Beagles are some of the most popular dogs in the United States and have long been a tradition in homes in the United Kingdom, Australia, Canada and other countries around the world. The popularity of the Beagle is largely due to the breed's ability to adjust to a wide variety of different living conditions, which is not true of all the dogs in the hound group.
Beagles, unlike many of the hounds, can be a great city dog and will very easily adjust to living in an apartment and other smaller living spaces. Unlike most of the group the Beagle is also very active indoors, meaning they are willing to play and move about in the house a fair amount. Since they are a relatively smaller medium sized dog they a great combination of a small space and family dog.
The exercise requirements for the average Beagle are also not as demanding as for that of many of the other hounds, particularly the sight hounds. The Beagle does need to have one or two longer, brisk walks a day if they are in a confined space, but they can manage with one walk a day if they have a larger fenced yard to run and play in throughout the day. Most Beagles are highly active as puppies but tend to become somewhat calmer as they mature. They also will easily become very sedate if overfed and not exercised properly, resulting in muscular, skeletal and digestive problems developing over time. Obese Beagles, like any other breed, will have a shorter lifespan, have increased risk of heart problems and respiratory problems as well as other weight related diseases.
A Beagle is a wonderful family dog and when raised with kids they have a real sense of play and adventure that is a perfect match. They are very patient with children and will tolerate all kinds of situations with kids, including playing with the kid's friends. Not at all a territorial or possessive type of dog when socialized and obedience trained the Beagle is well known as a kid's pet. Poorly socialized and untrained Beagles, like any dog, can be more prone to snapping and growling at kids, however this is not a normal behavior seen within the breed.
Most Beagles are highly social dogs since they have been bred as pack hunters since the early 1500's. As such they are willing to get along with almost any other dog, but they will not be highly submissive and will stand their ground with other aggressive types of dogs. Most Beagles tend to be somewhat aloof around other dogs for a brief period of time until they understand that the other dog is not a threat. At that time they turn to play and interacting with the other dog.
Beagles can adjust to being single pets but they often do much better and tend to have less problematic behaviors when left alone if they have a companion. Their pack tendencies are very strong and they are calmer with at least one other dog in the house when left alone. Beagles that are raised with cats or kittens will accept the cat as part of the pack and will get along with it very well, providing the cat is dog friendly. Despite their rather playful and friendly behavior Beagles are not a good match for households with other small rodent types of pets, particularly rabbits, hamsters and ferrets. These types of pets are just too similar to the natural game that the Beagle has been developed to hunt to be a safe match.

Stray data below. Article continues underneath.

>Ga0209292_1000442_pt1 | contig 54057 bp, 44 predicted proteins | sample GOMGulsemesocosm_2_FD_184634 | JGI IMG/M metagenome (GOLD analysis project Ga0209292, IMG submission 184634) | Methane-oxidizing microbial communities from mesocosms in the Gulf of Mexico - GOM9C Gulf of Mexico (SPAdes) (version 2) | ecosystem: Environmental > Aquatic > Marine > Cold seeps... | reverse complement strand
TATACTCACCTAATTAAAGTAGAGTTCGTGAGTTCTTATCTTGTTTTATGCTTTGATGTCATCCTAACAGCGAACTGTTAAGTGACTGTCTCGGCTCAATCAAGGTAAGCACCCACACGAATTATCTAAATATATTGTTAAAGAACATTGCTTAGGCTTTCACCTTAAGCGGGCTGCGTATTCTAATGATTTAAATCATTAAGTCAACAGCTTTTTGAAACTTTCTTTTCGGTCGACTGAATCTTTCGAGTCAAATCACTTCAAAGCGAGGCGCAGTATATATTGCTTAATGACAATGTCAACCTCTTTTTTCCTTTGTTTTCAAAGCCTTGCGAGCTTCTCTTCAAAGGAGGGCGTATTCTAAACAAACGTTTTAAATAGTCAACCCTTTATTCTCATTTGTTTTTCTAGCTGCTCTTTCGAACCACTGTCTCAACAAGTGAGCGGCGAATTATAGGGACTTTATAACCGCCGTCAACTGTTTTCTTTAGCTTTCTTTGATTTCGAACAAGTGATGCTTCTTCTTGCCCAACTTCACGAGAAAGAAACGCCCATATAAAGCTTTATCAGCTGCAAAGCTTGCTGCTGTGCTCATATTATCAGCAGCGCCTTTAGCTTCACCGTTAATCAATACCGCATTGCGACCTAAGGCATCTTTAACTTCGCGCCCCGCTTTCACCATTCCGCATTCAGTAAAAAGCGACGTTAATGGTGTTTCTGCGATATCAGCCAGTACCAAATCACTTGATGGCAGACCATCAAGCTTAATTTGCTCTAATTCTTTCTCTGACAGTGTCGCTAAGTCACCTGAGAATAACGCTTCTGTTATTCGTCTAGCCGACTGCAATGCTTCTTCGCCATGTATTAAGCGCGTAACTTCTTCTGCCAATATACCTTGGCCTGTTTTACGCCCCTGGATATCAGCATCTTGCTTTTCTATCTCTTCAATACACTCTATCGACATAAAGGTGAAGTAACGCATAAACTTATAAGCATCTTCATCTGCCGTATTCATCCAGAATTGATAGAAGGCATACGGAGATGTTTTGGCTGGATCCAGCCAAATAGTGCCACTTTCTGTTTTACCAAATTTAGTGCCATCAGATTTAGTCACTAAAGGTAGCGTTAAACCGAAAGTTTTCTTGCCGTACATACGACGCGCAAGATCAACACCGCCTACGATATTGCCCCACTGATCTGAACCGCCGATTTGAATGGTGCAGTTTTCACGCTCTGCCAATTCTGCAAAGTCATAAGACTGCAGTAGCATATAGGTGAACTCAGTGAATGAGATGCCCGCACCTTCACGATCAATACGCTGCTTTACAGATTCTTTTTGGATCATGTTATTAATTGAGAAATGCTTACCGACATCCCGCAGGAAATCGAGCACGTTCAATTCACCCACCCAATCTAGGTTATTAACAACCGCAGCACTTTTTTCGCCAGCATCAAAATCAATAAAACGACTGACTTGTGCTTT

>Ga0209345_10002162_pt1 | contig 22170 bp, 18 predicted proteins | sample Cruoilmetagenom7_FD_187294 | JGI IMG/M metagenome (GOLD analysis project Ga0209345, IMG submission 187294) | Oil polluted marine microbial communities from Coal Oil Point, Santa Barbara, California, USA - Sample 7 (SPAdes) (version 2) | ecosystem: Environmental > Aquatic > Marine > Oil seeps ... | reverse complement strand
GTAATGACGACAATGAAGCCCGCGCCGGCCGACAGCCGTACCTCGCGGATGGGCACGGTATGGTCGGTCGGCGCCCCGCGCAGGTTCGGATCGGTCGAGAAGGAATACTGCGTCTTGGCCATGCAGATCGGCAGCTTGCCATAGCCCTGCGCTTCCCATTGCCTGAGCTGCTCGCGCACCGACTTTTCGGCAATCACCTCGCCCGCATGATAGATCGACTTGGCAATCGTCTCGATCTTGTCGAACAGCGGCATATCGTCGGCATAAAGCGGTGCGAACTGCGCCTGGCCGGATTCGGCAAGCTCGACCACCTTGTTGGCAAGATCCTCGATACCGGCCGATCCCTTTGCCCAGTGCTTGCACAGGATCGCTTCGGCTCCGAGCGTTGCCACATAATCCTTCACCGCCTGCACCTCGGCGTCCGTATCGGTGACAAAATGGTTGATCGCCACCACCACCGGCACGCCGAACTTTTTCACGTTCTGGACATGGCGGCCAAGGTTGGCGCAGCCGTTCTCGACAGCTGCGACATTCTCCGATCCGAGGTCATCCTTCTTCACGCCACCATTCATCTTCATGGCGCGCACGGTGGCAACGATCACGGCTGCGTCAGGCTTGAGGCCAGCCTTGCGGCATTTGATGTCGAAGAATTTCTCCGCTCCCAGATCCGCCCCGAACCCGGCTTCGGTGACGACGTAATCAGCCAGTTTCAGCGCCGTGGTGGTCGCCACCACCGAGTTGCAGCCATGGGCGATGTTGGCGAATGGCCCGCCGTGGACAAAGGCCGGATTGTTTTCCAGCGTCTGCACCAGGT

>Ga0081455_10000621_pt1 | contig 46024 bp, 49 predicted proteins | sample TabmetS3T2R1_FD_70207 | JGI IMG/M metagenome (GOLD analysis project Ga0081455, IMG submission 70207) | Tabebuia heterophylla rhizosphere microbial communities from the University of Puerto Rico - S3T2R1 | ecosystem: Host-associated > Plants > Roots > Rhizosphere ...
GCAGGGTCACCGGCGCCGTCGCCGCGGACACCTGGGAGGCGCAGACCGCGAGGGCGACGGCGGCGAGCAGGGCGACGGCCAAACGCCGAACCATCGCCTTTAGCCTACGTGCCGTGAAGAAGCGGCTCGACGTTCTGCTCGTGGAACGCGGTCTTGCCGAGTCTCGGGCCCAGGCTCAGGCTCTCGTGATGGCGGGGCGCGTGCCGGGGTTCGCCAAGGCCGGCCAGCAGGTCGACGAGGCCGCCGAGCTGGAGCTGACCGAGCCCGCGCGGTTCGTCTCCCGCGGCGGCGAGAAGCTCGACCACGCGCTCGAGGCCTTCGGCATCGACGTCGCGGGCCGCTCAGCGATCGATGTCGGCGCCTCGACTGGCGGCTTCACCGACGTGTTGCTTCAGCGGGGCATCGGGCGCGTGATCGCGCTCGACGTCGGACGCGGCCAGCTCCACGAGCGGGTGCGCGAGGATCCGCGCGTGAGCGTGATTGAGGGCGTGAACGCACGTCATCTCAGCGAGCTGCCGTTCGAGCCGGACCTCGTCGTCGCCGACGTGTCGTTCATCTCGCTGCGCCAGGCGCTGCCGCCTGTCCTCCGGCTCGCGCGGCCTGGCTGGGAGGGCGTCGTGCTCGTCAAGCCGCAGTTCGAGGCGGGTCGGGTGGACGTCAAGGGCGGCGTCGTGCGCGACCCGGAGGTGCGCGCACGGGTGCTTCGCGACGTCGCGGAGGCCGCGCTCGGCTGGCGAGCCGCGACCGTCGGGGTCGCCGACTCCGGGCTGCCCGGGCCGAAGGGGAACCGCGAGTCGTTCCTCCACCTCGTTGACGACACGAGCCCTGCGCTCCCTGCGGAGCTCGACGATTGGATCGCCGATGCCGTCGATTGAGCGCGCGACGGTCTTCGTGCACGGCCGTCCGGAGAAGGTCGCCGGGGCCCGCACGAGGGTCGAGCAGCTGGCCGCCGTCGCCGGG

For those considering a Beagle as a pet there are a few other considerations that should be addressed before deciding if this is the right breed for you. The first is that the Beagle, as a scent hunter, will naturally track without any training. This means that they will follow scent trails while in and outside of the yard. While inside the yard this isn't a problem, but outside it is a real safety risk for the dog. Always have the Beagle on a leash or lead when not in a controlled setting as they are known for taking off and ignoring their owners.
The Beagle also has a very unique vocalization that is similar to a bay and a yodel combined. This sound has been developed through breeding to allow the hunters on horseback or foot to be able to follow the pack of Beagles as they chased rabbits across the countryside. Unfortunately not everyone enjoys the hunting cry of the Beagle and many people in cities find that they have very upset neighbors over time. Beagles that are left alone outside or indoors often turn to barking to keep themselves entertained and busy while alone. This often causes huge problems for the owners and dog and is one of the major reasons this breed is often surrendered to shelters and rescues. Noisy dogs can cost the owner penalties in fines and may even cause the dog to be removed from the home under some city ordinances and laws.
Exercising and training the Beagle is very important. Owners may also want to consider a companion pet as mentioned above, or may want to look for doggy day cares or even someone to spend time with the dog during the day. Not all Beagles have this problem and lots of exercise prior to being left alone combined with toys to play with and a yard to explore will often help correct the problem. Privacy fences that prevent the Beagle from seeing out onto the roadway or sidewalk may also help cut down on barking.
Beagles are very affectionate and love to be around the family. While in the house they do need to be involved in what is going on and are exuberant in their efforts to get to the center of the activity. A long lived dog, the Beagle can easily live to 15 plus years, making them a terrific family companion and generally all round great breed of dog.